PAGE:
I completely believe in free choice, but I also believe that God knows what choices we are going to make. So, to take an example, when God called me to be ordained and I didn’t want to go along with it, he worked in me allowing me to change and get to a point where I did – my heart and attitude towards it completely changed. I’m sure God knew what that process was going to be. Did he really give me a choice? Well, yes, but the choice was follow God or not. Don’t you think it was the same for Mary – he knew she’d come around in the end (and, it seems, a lot quicker than me coming round to being ordained!), so he was able simple to say, you will bear a child…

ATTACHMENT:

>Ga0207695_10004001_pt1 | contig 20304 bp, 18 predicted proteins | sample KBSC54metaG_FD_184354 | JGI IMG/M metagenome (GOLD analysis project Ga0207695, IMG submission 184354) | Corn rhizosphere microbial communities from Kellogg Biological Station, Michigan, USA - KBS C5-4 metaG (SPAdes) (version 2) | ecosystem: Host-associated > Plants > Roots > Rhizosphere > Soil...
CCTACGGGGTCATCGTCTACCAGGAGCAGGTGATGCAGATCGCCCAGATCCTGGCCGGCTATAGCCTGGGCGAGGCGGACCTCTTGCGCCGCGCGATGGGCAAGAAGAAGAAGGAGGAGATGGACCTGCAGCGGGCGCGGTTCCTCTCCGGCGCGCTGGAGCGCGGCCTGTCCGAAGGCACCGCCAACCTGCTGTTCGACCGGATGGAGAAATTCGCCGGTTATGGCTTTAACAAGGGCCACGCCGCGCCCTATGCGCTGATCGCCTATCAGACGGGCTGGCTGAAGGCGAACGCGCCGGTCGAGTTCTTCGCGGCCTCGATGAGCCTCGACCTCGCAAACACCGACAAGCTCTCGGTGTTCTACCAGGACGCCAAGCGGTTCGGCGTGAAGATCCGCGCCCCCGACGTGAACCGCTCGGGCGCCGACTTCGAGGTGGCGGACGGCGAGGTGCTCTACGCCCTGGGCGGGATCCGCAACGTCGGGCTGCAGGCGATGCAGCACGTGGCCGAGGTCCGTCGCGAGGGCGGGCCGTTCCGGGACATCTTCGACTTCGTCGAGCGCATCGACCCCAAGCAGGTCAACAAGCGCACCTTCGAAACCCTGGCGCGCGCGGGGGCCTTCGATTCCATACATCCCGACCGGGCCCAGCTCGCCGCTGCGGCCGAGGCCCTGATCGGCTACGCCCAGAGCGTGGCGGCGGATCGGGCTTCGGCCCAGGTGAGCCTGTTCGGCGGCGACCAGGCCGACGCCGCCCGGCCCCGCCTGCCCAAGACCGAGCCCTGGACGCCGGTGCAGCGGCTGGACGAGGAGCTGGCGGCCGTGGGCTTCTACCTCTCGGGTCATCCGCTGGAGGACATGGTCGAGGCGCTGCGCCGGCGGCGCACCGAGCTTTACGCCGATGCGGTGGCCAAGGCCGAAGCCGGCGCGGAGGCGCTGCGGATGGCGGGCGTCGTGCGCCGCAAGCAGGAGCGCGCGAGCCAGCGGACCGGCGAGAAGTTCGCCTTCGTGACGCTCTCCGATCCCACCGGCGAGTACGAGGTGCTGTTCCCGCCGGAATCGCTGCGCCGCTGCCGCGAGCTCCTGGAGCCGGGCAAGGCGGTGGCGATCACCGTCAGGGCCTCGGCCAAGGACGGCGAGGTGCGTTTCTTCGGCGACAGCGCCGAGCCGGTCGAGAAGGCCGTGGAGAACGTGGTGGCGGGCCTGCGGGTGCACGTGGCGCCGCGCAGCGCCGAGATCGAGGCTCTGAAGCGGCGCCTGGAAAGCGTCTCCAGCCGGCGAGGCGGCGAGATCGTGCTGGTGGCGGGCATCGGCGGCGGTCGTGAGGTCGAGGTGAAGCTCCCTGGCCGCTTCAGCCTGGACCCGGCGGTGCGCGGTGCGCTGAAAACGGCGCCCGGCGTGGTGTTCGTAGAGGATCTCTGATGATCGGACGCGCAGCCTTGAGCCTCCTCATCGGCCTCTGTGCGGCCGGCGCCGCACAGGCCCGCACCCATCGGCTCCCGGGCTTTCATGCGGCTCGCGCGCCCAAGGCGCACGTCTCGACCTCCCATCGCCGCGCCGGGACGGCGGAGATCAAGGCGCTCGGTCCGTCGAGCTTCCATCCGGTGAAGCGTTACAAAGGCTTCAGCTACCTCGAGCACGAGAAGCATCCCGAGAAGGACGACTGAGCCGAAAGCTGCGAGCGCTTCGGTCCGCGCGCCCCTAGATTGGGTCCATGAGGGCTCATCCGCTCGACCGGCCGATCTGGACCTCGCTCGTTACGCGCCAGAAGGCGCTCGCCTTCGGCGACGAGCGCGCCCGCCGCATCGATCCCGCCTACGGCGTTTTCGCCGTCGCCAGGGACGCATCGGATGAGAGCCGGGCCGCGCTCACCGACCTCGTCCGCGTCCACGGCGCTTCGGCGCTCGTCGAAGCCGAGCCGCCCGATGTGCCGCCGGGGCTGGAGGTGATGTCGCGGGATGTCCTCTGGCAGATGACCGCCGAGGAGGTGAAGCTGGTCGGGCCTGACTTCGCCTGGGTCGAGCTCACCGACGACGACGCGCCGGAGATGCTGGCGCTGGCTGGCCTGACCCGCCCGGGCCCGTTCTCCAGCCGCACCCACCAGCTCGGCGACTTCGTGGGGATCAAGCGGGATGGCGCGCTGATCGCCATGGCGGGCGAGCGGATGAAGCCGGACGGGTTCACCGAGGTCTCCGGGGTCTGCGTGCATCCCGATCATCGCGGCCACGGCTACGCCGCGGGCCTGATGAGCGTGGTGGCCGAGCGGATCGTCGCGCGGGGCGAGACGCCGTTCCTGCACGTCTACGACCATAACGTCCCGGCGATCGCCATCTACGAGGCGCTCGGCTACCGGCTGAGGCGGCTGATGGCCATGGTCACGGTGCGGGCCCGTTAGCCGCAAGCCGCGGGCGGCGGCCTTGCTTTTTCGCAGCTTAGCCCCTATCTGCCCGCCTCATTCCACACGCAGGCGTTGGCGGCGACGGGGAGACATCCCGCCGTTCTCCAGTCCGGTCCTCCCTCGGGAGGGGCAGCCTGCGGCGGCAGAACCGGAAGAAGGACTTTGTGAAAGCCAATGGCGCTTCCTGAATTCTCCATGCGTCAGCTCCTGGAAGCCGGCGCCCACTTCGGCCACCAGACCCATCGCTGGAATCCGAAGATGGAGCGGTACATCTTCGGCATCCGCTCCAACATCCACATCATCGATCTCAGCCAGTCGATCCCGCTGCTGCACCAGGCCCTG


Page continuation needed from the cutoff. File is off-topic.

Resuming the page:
• @tallandrew these are some interesting questions. Could Mary have chosen to be a *bad* Mother? If so, would this have had any kind of impact on Jesus, or did God’s “forcing” extend to her acting in a certain way?

  2. Whenever I sing the Magnificat (which is every week, as I am fortunate enough to live near a church which still has Evensong) I am filled anew with the wonder of Mary’s joyful acquiescence to God’s word. I cannot help but wonder if I would have reacted as she did – a young girl, living in a time and culture in which unmarried motherhood was hardly de rigueur, and knowing what hardships she would face. My Mariology is sadly incomplete, to say the least – perhaps it takes a Roman Catholic to explain these things.